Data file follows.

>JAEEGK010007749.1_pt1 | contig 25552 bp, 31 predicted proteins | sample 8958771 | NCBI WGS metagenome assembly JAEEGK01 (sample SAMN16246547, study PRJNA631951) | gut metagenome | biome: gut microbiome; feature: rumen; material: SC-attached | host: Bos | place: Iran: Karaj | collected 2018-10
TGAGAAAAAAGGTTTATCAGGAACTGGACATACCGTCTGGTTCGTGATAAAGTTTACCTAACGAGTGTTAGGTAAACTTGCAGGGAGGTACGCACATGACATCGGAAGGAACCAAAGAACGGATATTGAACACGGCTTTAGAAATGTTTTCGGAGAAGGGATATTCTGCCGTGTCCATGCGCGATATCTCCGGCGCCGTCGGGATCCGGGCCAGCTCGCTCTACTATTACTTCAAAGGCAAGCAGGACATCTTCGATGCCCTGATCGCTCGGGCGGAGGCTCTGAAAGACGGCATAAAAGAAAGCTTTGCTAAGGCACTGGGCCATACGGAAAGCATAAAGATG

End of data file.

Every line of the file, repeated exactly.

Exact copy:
>JAEEGK010007749.1_pt1 | contig 25552 bp, 31 predicted proteins | sample 8958771 | NCBI WGS metagenome assembly JAEEGK01 (sample SAMN16246547, study PRJNA631951) | gut metagenome | biome: gut microbiome; feature: rumen; material: SC-attached | host: Bos | place: Iran: Karaj | collected 2018-10
TGAGAAAAAAGGTTTATCAGGAACTGGACATACCGTCTGGTTCGTGATAAAGTTTACCTAACGAGTGTTAGGTAAACTTGCAGGGAGGTACGCACATGACATCGGAAGGAACCAAAGAACGGATATTGAACACGGCTTTAGAAATGTTTTCGGAGAAGGGATATTCTGCCGTGTCCATGCGCGATATCTCCGGCGCCGTCGGGATCCGGGCCAGCTCGCTCTACTATTACTTCAAAGGCAAGCAGGACATCTTCGATGCCCTGATCGCTCGGGCGGAGGCTCTGAAAGACGGCATAAAAGAAAGCTTTGCTAAGGCACTGGGCCATACGGAAAGCATAAAGATG